3D Systems, a leader in 3D printing along with Stratasys, continues to try to find a foothold amid wild fluctuations in its business. Just last quarter, the company reported a staggering $604 million loss. Its longtime leader of 12 years, Avi Reichental, gave up the reins to a new CEO, whose main job seems to be to plot a new strategy.
3D Systems decked out this car, a Nissan Cube, for a nationwide tour of its own Cube, a $995 3D printer for consumers, now discontinued. (Image courtesy of Daniel Terdiman/CNET.)
The old strategy seemed something like this: Let’s get 3D printers into every home and office. The company could very well have overextended itself chasing that dream. For a long time, that really looked like a dream worth chasing. There was a fever that befell us — one that has not yet subsided. Everything was going to be 3D printed: good stuff, such as birthday cakes and human livers, and bad stuff like guns. The media was going crazy.
But, in the end, consumers never really bought in. Even at $995, a 3D printer is a very expensive piece of home equipment. Making things with it was a bit complicated — and messy. And what was there to 3D print, anyway? Maybe you bought it to make a knob to replace the broken one on your range. But you couldn’t simply push a button on the 3D printer to make the part. There were no instructions, either. A Google search revealed geeks talking about 3D scanners (more expense) and CAD programs. Don’t you have to be an engineer to operate those? You weren’t going to take a course to learn how to operate the thing. It was back to making little monsters or some other little stock figurine from a little toy, from a model library that came with the machine, before it took a place in the garage next to the treadmill, another expensive piece of equipment with high hopes. And there they sit, awaiting the next yard sale and the next sucker.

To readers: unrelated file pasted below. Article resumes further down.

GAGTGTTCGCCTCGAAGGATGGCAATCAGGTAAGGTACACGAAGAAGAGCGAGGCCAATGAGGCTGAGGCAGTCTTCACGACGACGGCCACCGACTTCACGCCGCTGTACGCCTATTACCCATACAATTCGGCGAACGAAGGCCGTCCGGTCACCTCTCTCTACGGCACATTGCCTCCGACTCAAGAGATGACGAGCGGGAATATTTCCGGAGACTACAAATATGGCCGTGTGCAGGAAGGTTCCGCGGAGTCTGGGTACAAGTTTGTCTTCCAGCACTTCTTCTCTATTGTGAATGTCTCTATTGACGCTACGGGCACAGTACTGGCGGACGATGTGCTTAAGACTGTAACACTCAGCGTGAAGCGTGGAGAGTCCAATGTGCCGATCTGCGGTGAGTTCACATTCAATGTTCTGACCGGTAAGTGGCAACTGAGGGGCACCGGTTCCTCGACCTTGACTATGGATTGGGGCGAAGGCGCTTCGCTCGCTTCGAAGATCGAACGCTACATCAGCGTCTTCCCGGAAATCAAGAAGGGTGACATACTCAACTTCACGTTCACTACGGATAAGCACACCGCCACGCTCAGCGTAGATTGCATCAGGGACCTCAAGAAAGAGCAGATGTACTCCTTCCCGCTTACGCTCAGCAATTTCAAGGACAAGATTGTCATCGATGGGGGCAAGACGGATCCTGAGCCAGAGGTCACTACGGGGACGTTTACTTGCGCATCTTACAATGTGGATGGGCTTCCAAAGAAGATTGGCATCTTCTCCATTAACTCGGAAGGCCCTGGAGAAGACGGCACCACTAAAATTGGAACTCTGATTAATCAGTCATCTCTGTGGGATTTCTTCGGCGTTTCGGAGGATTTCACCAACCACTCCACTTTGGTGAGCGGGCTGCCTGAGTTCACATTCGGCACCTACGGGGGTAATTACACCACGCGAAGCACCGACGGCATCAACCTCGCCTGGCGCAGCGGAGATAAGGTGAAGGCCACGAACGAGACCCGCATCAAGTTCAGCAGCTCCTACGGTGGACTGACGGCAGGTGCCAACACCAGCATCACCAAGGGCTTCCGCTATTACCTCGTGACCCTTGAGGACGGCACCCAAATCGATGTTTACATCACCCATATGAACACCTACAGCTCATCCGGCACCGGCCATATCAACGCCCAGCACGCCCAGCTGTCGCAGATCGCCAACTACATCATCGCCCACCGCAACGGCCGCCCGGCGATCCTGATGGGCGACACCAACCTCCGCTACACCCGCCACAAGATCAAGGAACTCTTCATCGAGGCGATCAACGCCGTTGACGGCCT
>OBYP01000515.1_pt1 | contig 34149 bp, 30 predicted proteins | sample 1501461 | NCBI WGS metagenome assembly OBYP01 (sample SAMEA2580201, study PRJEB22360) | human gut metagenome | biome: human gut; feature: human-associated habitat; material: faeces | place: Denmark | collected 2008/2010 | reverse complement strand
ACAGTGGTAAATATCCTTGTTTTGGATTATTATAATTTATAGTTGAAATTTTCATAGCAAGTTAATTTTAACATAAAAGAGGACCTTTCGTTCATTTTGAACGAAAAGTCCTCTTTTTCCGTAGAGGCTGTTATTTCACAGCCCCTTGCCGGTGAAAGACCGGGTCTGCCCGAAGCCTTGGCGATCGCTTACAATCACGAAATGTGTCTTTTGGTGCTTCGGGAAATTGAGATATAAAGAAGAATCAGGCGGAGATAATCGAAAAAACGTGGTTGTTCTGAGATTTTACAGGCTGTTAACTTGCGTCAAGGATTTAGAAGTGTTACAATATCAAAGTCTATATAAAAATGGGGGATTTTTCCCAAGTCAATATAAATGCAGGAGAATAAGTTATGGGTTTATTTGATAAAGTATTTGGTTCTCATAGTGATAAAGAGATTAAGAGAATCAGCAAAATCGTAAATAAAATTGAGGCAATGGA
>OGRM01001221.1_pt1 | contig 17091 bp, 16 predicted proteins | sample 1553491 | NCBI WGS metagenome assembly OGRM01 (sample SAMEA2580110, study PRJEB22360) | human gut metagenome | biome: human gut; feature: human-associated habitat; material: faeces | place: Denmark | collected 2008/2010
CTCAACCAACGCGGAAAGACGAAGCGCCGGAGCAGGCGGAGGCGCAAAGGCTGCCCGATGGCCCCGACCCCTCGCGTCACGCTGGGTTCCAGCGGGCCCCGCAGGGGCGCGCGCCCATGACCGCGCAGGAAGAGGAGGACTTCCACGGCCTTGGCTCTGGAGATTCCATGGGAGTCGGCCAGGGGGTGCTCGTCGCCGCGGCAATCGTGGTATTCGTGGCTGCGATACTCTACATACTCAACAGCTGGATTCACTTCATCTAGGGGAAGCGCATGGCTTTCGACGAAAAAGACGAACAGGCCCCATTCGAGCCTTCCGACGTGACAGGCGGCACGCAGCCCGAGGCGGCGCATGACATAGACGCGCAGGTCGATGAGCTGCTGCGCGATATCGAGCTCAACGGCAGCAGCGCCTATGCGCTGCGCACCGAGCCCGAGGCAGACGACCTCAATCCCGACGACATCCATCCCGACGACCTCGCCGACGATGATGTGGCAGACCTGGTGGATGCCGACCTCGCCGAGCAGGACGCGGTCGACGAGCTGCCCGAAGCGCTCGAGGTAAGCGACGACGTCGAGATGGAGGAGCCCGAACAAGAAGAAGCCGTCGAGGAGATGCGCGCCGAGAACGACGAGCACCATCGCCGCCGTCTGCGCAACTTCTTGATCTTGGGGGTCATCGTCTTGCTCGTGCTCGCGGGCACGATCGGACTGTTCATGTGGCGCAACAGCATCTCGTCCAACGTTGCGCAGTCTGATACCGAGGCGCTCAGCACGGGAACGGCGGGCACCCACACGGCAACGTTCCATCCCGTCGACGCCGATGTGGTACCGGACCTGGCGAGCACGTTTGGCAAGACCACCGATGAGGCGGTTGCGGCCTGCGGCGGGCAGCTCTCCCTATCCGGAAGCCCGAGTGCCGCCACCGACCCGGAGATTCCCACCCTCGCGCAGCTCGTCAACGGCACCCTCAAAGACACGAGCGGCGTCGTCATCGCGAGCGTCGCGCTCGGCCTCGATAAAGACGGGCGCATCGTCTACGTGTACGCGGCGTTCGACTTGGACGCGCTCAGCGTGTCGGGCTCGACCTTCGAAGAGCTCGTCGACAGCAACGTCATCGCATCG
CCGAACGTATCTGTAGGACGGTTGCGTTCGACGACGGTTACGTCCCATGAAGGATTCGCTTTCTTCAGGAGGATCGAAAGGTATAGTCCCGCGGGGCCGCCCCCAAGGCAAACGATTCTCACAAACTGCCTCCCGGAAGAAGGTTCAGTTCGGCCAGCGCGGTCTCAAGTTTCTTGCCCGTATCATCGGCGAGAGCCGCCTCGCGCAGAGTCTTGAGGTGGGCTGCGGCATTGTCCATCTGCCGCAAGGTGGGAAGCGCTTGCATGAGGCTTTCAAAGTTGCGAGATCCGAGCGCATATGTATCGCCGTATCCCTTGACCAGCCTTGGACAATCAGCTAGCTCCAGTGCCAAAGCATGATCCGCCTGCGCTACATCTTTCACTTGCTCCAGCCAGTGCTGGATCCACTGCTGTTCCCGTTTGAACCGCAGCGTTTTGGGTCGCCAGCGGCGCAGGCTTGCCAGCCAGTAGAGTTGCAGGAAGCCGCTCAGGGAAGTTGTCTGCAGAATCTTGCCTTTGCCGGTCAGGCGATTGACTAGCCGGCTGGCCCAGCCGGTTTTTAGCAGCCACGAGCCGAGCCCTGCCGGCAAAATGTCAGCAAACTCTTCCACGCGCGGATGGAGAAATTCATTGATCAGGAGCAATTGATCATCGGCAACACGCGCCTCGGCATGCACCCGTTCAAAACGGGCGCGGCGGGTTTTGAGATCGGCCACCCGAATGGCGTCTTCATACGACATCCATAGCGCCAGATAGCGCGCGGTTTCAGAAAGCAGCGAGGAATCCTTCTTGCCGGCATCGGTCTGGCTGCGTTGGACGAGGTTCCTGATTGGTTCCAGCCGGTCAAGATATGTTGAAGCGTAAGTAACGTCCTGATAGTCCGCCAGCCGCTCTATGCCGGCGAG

3D Systems now faces a struggle as it tries to right itself and rebrand itself as a for-business company.
What Do Consumers Do Again?
3D Systems may have found out the hard way the very nature of consumers. They consume. And they are quite content to keep consuming. Whether it’s food, entertainment, sports or hard goods, there are many more of us who will consume for the few of us who will create.
3D Systems, and other companies have sought to bring out our inner maker, to uncover the Thomas Edison or Steve Jobs hiding in each of us, thinking that each of us had in us an invention, something that we were just dying to make, or even duplicate. Give us the means, and we would flood the world with a collective, universal surge of creativity. Oh, all the things we could do if we just had no barriers to the production of the hitherto unrealized designs and ambitions.
We must be quite a disappointment.